“Ground Zero” for MRSA Colonization – The Nose

On this blog, we have spoken many times about the dangers of MRSA. It is now time to explore how MRSA can be detected, and what areas of the body are most often colonized.

MRSA is a versatile bacterium that lives on the skin surface. Up to 30%-40% of people have been shown to carry Staphylococcus aureus, which in its resistant forms, is commonly known as MRSA. In addition, those who are excluded from the previously stated statistic, known as non-carriers, are not necessarily free from all bacteria. Instead, their skin may be better suited for other types of bacteria.

There are big differences in colonization characteristics where MRSA is concerned.   A recent study in the Journal of Clinical Microbiology pointed to the nose as the highest anatomical colonization site of MRSA. This also means that the nose can be the most relevant area for determining MRSA colonization.  MRSA carriers who have been found to be colonized in the nose may not have the bacteria at other body sites, making detection difficult to spot and control. Knowing the extent of MRSA colonization and which body sites it commonly occurs at is important because a strong correlation has been shown between colonization and the subsequent development of serious infections.

The best way of determining the range of colonization is by taking several samples across the body. This can be extremely expensive, as are the overall costs associated with MRSA infection and treatment. On the other hand, the knowledge that the nose is important for MRSA colonization gives us a remarkable advantage. This understanding can help doctors develop cheaper and more efficient protocols for MRSA detection.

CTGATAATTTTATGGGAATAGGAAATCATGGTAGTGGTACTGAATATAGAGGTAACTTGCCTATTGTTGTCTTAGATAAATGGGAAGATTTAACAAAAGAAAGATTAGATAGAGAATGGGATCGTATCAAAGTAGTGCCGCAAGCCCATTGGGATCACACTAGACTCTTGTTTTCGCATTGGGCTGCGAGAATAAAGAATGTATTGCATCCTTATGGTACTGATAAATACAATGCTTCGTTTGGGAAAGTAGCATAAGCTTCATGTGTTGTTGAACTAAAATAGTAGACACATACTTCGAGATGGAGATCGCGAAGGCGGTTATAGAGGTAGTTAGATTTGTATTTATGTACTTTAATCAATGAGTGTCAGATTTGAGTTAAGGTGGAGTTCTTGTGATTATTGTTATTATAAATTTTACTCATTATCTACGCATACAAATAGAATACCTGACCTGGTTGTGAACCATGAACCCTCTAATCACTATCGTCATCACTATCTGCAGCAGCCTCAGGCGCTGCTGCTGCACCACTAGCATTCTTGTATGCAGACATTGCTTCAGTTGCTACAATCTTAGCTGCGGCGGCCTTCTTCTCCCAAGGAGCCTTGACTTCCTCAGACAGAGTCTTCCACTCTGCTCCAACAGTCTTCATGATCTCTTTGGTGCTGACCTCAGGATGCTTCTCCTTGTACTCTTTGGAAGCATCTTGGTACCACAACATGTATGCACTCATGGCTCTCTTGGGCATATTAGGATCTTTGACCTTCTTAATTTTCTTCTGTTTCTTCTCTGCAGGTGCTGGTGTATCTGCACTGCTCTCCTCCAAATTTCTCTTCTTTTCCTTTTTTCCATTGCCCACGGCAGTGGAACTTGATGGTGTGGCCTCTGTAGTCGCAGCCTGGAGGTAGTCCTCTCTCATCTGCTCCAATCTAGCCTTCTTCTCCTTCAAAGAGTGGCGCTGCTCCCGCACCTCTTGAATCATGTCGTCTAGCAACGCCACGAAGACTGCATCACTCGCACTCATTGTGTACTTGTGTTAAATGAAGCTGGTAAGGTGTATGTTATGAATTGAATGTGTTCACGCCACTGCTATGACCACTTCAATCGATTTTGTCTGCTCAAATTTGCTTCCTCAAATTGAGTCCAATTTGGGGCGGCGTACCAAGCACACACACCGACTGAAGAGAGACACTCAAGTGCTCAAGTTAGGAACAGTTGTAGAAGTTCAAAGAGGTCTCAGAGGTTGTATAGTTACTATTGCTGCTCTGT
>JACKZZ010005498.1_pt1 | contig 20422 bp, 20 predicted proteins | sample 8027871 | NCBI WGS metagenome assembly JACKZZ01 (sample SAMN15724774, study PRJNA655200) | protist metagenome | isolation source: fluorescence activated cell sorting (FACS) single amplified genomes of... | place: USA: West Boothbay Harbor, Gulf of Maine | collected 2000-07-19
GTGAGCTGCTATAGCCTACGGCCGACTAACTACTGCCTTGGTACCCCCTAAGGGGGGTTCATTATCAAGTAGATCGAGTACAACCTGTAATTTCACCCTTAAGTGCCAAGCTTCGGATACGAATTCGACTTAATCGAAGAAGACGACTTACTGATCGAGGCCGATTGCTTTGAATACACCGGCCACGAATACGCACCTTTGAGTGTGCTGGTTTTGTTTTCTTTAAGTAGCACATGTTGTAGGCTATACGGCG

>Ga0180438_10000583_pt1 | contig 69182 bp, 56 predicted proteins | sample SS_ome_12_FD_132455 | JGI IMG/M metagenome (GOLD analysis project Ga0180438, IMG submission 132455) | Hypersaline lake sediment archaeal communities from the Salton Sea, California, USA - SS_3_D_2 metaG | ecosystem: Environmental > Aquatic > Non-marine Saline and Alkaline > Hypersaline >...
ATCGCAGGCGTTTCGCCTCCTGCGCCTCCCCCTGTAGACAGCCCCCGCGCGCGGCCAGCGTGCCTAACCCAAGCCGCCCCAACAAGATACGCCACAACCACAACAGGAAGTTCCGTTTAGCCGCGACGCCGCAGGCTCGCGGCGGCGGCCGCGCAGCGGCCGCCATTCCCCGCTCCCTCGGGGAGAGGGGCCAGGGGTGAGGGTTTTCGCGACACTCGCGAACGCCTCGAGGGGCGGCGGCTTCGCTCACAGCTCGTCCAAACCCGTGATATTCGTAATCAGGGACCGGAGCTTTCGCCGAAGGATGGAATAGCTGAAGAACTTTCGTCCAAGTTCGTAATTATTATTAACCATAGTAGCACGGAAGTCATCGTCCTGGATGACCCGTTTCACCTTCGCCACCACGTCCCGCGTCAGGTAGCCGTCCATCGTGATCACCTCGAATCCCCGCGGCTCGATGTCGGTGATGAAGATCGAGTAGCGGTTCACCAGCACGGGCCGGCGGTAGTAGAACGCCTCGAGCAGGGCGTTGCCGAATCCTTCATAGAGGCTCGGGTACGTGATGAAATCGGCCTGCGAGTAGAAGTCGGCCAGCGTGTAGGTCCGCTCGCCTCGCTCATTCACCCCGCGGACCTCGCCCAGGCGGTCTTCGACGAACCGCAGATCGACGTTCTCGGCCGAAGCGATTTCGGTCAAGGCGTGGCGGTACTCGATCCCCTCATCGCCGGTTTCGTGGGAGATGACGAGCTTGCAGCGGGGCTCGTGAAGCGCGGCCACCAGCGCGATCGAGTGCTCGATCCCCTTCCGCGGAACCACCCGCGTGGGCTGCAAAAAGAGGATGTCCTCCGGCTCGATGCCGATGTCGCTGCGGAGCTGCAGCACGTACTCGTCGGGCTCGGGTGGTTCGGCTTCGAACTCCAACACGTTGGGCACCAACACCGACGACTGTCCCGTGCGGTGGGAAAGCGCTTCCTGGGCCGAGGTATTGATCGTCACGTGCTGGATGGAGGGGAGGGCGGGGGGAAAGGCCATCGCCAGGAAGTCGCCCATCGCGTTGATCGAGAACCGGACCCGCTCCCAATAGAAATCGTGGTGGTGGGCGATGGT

Finally, this leads us to an interesting question. In light of the costs associated with MRSA treatment, as well as the knowledge that millions of people are carriers, should, or could, the best solution be to decolonize all patients entering a hospital?

Source: Mermel LA et al. (2011) Methicillin-Resistant Staphylococcus aureus (MRSA) colonization at different body sites: A prospective, quantitative analysis. Journal of Clinical Microbiology, published online ahead of print on 5 January 2011.

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One Response to ““Ground Zero” for MRSA Colonization – The Nose”

  1. Roberto says:

    A friend of mine has a compromised immune system due to liver cirrhosis. She developed a persistent nasal condition which her ENT has tentatively diagnosed as a sinus infection. He prescribed Nasonex and saline irrigation, but after 8 months there’s still no improvement. She had no previous allergies, and her symptoms first presented a few weeks after undergoing a lung capacity test at the hospital.

    After seeing the MRSAid light therapy device on TV it occurred to me that she might have actually picked up MRSA from contaminated test equipment. I’ve suggested that she have her ENT doc do a swab confirm this, in which case she could benefit from such treatment.

    In the meantime I’ve read (in Pub Med) that colloidal silver, although ineffective (ie; as a “quack” cure-all remedy) IS actually quite effective against MRSA specifically. So perhaps a silver formulated nasal spray might afford her some relief and prevent further colonization in the meantime.

    Since it’s also cheap & accessible, I’m thinking there’d be no real harm (aside from possible argyria with prolonged or excessive use) in her trying it.. I’ll let you know how it works out.

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